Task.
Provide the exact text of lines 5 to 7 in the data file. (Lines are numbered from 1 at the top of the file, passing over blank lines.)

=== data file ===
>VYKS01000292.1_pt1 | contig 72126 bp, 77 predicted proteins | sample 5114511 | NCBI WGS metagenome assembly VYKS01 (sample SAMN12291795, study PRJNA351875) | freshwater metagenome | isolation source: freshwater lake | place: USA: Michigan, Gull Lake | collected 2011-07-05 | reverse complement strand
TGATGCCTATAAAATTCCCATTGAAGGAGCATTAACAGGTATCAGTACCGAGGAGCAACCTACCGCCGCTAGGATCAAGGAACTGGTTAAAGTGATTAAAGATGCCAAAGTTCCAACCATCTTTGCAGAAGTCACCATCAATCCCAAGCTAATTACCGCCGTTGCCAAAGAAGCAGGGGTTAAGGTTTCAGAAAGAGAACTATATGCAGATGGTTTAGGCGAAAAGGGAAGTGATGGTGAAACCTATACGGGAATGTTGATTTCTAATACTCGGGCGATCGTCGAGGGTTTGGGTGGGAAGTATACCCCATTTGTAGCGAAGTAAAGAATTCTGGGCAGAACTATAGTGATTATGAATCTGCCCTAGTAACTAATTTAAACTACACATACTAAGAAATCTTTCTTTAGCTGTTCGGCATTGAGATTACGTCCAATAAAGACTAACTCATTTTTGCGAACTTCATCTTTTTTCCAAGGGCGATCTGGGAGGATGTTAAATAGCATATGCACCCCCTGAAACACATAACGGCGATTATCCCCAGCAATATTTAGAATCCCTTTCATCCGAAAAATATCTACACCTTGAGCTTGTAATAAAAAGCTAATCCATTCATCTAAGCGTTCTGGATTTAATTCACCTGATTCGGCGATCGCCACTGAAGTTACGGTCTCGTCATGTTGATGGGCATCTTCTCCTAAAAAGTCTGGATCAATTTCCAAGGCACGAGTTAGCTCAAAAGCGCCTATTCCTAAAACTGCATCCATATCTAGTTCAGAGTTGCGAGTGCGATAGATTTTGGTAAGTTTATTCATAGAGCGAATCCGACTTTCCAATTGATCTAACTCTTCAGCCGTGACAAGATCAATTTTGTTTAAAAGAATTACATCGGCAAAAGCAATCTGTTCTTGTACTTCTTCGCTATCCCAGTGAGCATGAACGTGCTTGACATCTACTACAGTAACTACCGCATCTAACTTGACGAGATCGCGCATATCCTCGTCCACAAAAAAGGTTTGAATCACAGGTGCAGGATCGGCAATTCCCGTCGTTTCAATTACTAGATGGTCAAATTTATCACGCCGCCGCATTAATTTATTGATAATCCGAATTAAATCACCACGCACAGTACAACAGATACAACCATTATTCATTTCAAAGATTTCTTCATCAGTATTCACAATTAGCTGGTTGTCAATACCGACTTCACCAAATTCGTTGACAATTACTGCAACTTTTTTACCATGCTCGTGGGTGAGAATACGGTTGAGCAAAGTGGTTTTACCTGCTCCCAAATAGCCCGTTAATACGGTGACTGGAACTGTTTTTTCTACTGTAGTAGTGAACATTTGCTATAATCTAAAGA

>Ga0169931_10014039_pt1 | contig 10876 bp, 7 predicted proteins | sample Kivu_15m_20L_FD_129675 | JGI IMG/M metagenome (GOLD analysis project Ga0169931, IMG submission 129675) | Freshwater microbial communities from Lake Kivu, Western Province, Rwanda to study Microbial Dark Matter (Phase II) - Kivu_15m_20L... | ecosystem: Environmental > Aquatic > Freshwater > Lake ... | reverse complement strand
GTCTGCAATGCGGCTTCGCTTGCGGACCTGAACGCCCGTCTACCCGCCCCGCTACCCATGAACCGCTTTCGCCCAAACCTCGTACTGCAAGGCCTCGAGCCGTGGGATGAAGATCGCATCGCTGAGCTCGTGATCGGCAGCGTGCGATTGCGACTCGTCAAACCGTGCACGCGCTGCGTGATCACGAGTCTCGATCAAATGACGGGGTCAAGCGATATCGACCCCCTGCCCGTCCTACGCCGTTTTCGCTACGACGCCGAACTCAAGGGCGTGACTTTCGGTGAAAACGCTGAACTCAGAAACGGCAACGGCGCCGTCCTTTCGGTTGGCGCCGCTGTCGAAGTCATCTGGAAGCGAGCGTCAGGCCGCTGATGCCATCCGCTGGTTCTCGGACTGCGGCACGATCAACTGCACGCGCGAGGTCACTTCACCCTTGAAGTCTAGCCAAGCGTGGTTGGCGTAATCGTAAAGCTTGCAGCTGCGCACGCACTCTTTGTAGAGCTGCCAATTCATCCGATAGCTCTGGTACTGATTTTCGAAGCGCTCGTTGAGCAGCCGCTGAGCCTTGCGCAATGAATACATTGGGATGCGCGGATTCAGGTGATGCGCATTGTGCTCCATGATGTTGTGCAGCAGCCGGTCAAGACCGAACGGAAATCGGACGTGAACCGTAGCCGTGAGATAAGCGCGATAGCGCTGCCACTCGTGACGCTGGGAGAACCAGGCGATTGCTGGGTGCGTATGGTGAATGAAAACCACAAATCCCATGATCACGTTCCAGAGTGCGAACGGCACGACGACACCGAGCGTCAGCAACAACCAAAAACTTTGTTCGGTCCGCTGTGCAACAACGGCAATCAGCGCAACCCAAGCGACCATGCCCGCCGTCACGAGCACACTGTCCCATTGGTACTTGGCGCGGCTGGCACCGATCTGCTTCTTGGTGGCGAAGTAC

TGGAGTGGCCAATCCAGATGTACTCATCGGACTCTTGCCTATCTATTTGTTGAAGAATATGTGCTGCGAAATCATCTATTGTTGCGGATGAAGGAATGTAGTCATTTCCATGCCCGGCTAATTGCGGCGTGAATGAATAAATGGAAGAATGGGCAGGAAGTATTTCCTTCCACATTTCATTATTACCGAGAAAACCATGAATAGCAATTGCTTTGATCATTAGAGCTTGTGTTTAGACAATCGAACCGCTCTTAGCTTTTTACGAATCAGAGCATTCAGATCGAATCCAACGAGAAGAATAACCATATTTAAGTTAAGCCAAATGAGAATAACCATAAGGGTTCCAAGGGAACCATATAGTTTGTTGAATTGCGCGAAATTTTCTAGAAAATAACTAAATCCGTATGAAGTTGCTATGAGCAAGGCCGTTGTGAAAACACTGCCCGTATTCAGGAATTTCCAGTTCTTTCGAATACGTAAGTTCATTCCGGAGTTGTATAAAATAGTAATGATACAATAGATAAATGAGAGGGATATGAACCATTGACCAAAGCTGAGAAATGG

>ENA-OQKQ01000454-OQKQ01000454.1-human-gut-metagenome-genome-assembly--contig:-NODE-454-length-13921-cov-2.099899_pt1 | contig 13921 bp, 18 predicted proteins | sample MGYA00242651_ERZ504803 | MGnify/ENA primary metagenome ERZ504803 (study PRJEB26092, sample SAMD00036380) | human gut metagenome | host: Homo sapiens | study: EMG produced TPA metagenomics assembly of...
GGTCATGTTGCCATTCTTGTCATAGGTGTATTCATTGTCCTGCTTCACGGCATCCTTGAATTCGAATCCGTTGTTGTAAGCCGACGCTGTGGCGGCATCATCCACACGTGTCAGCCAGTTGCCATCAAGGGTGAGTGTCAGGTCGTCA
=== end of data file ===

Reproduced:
TGGAGTGGCCAATCCAGATGTACTCATCGGACTCTTGCCTATCTATTTGTTGAAGAATATGTGCTGCGAAATCATCTATTGTTGCGGATGAAGGAATGTAGTCATTTCCATGCCCGGCTAATTGCGGCGTGAATGAATAAATGGAAGAATGGGCAGGAAGTATTTCCTTCCACATTTCATTATTACCGAGAAAACCATGAATAGCAATTGCTTTGATCATTAGAGCTTGTGTTTAGACAATCGAACCGCTCTTAGCTTTTTACGAATCAGAGCATTCAGATCGAATCCAACGAGAAGAATAACCATATTTAAGTTAAGCCAAATGAGAATAACCATAAGGGTTCCAAGGGAACCATATAGTTTGTTGAATTGCGCGAAATTTTCTAGAAAATAACTAAATCCGTATGAAGTTGCTATGAGCAAGGCCGTTGTGAAAACACTGCCCGTATTCAGGAATTTCCAGTTCTTTCGAATACGTAAGTTCATTCCGGAGTTGTATAAAATAGTAATGATACAATAGATAAATGAGAGGGATATGAACCATTGACCAAAGCTGAGAAATGG

>ENA-OQKQ01000454-OQKQ01000454.1-human-gut-metagenome-genome-assembly--contig:-NODE-454-length-13921-cov-2.099899_pt1 | contig 13921 bp, 18 predicted proteins | sample MGYA00242651_ERZ504803 | MGnify/ENA primary metagenome ERZ504803 (study PRJEB26092, sample SAMD00036380) | human gut metagenome | host: Homo sapiens | study: EMG produced TPA metagenomics assembly of...
GGTCATGTTGCCATTCTTGTCATAGGTGTATTCATTGTCCTGCTTCACGGCATCCTTGAATTCGAATCCGTTGTTGTAAGCCGACGCTGTGGCGGCATCATCCACACGTGTCAGCCAGTTGCCATCAAGGGTGAGTGTCAGGTCGTCA